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LOOK: Calgary Flood From Space

The damage perpetrated by the recent Calgary flood is clearly visible in a photo taken from space, and shared on Twitter by Canadian astronaut Chris Hadfield.

The latest photo, shared by the former Canadian Air Force fighter pilot, is a before-and-after image that clearly shows how much more of the landscape the Bow and Elbow Rivers now command. The snapshot even shows east Calgary communities and Calgary Stampede grounds as small lakes in the middle of the city.

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The image was captured by a new device installed by Hadfield while on the ISS earlier this year, called Environmental Research and Visualization System, and nicknamed the 'disaster cam.'

The southern Alberta flood is the first disaster captured by the device, which was installed to help give authorities a commanding overview with which to base critical decisions, according to

"When Canadian astronaut Colonel Chris Hadfield installed a new testbed 'disaster cam' in the International Space Station's Destiny module window last January, little did he know the first disaster photographed would be of his homeland," states SERVIR, a NASA/USAID endeavour and the body behind the disaster cam.

The camera captured 24 images starting on June 22, through to June 24.

Those images were then beamed down to Environment Canada, which shared them with government authorities and officials.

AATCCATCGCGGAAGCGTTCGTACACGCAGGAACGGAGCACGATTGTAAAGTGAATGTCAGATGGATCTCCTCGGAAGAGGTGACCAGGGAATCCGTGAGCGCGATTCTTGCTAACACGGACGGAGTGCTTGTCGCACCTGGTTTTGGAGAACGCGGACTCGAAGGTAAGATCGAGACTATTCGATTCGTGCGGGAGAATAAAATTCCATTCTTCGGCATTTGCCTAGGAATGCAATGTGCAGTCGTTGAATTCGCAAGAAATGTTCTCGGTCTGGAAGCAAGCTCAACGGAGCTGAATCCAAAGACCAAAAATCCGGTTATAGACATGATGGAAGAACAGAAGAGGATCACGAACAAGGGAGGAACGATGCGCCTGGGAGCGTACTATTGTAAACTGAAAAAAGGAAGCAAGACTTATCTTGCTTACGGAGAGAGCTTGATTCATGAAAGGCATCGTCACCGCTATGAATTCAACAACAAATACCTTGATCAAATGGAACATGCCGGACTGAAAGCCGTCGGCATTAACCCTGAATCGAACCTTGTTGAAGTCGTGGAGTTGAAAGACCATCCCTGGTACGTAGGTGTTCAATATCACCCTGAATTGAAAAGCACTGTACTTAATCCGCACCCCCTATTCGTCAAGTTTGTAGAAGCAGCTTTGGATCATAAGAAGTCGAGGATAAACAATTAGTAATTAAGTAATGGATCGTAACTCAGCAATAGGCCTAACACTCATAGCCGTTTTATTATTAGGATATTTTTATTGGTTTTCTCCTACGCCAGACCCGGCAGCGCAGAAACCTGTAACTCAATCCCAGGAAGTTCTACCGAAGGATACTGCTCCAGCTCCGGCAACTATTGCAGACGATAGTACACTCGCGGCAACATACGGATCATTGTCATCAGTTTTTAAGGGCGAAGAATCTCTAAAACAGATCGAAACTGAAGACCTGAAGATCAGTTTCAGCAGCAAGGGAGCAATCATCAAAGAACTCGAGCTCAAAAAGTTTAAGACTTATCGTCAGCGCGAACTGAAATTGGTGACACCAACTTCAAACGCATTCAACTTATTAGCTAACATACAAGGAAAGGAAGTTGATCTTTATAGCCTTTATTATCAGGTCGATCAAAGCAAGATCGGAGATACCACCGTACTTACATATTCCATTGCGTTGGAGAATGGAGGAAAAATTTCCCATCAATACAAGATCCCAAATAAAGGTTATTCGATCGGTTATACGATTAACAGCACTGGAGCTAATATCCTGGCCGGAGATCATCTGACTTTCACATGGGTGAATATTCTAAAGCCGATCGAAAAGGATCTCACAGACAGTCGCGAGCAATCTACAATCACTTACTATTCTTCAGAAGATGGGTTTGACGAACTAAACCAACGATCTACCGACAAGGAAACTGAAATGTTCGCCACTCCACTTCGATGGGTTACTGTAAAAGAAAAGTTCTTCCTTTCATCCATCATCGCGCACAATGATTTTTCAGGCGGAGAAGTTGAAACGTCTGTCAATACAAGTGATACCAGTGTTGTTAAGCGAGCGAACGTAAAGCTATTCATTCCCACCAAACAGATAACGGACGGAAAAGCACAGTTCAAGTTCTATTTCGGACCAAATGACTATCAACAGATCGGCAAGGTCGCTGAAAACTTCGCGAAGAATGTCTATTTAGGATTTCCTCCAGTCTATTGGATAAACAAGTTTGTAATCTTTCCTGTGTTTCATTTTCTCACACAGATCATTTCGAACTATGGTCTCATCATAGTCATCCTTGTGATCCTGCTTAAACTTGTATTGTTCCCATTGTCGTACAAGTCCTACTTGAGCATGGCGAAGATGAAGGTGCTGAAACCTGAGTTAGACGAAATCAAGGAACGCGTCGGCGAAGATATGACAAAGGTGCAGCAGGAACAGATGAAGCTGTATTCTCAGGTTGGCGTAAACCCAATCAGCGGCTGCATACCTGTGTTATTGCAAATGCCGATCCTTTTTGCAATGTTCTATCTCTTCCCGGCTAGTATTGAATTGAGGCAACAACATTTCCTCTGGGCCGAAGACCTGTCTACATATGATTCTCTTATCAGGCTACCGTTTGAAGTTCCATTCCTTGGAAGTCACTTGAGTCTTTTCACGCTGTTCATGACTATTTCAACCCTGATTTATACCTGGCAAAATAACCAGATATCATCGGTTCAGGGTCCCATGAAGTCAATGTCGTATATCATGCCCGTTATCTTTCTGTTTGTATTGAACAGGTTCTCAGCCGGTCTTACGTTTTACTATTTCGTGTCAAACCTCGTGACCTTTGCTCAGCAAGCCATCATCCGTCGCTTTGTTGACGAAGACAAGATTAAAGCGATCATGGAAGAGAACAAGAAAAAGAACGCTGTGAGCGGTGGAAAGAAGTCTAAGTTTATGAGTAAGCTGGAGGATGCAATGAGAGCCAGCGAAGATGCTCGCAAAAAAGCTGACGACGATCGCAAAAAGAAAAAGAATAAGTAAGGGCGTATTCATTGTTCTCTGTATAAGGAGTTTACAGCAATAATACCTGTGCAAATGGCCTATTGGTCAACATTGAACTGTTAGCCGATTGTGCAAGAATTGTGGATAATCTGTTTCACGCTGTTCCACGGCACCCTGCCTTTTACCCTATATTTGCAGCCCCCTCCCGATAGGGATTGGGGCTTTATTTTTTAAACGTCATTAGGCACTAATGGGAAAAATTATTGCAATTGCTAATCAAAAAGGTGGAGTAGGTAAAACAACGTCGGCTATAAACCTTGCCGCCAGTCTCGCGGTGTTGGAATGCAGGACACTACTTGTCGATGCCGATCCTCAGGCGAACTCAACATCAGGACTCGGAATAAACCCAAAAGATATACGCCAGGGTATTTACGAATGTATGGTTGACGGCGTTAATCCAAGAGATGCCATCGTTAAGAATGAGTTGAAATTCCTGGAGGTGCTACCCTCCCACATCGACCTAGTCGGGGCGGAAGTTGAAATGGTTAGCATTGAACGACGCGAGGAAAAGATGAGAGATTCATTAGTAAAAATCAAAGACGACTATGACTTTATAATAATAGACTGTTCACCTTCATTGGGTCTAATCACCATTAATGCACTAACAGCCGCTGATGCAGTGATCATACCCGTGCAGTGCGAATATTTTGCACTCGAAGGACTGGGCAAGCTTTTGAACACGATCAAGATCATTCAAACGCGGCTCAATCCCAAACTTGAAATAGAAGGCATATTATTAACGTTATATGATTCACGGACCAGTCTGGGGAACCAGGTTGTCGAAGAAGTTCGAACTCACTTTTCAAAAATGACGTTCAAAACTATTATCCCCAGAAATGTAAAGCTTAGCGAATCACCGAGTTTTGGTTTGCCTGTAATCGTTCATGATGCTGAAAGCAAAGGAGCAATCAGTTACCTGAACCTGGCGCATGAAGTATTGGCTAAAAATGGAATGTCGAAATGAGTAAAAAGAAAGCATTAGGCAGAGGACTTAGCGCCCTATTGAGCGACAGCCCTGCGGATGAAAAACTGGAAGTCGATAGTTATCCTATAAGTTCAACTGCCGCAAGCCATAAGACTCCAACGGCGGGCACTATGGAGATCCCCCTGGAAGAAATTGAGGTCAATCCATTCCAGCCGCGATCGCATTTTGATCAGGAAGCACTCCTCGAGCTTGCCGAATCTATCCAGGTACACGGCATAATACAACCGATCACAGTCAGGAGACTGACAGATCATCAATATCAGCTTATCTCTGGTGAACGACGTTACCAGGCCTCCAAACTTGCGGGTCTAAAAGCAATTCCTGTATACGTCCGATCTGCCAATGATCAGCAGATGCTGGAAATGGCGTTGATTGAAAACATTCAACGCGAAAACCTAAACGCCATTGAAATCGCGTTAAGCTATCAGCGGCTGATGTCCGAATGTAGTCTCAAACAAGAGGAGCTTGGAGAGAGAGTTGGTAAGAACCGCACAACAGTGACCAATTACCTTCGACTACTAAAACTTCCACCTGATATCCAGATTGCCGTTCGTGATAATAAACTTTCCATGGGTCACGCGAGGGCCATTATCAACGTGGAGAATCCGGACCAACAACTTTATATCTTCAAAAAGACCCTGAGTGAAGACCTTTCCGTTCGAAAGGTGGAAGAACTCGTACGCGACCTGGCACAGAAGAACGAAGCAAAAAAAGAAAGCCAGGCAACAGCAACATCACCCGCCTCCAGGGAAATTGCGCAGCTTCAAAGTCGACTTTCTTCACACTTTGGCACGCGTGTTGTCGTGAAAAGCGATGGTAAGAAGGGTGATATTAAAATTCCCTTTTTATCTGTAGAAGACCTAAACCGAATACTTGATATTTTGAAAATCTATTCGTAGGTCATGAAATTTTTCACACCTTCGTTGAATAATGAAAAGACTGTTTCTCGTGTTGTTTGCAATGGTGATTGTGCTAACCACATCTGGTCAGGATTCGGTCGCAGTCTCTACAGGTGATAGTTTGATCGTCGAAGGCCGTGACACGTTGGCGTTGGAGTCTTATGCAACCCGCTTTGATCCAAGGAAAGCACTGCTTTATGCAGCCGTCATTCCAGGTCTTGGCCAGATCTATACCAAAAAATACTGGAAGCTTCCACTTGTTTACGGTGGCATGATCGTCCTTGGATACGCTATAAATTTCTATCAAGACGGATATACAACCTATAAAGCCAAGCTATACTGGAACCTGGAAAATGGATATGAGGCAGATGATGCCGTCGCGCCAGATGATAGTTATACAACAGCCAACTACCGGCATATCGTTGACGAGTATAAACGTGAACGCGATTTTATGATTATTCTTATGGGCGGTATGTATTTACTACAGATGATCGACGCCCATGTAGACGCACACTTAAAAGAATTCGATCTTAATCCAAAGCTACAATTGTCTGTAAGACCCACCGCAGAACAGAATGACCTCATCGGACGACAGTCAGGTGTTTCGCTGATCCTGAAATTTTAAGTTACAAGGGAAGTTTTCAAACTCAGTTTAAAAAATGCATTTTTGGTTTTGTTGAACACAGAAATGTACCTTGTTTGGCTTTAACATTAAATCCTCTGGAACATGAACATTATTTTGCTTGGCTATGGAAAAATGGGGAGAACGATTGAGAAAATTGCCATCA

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"My heart goes out to my fellow Canadians affected by the disaster," says Hadfield, who described floods as, "an unbridled misery."

Hadfield became a Twitter star and one of the most popular photographers on, ahem, off the planet during his recent time as commander of the International Space Station.

Apart from being commander of humanity's largest current space endeavour, Hadfield became a social media star by sharing amazing shots he took from space with the world below on Twitter.

"I am proud that we are using the unique view from the space station with ISERV to help make response efforts more effective," Hadfield says.

"The space station has a global reach in its ability to help those in need and make lives better here on Earth."

Hadfield is also slated to be this year's Stampede parade marshal next week.

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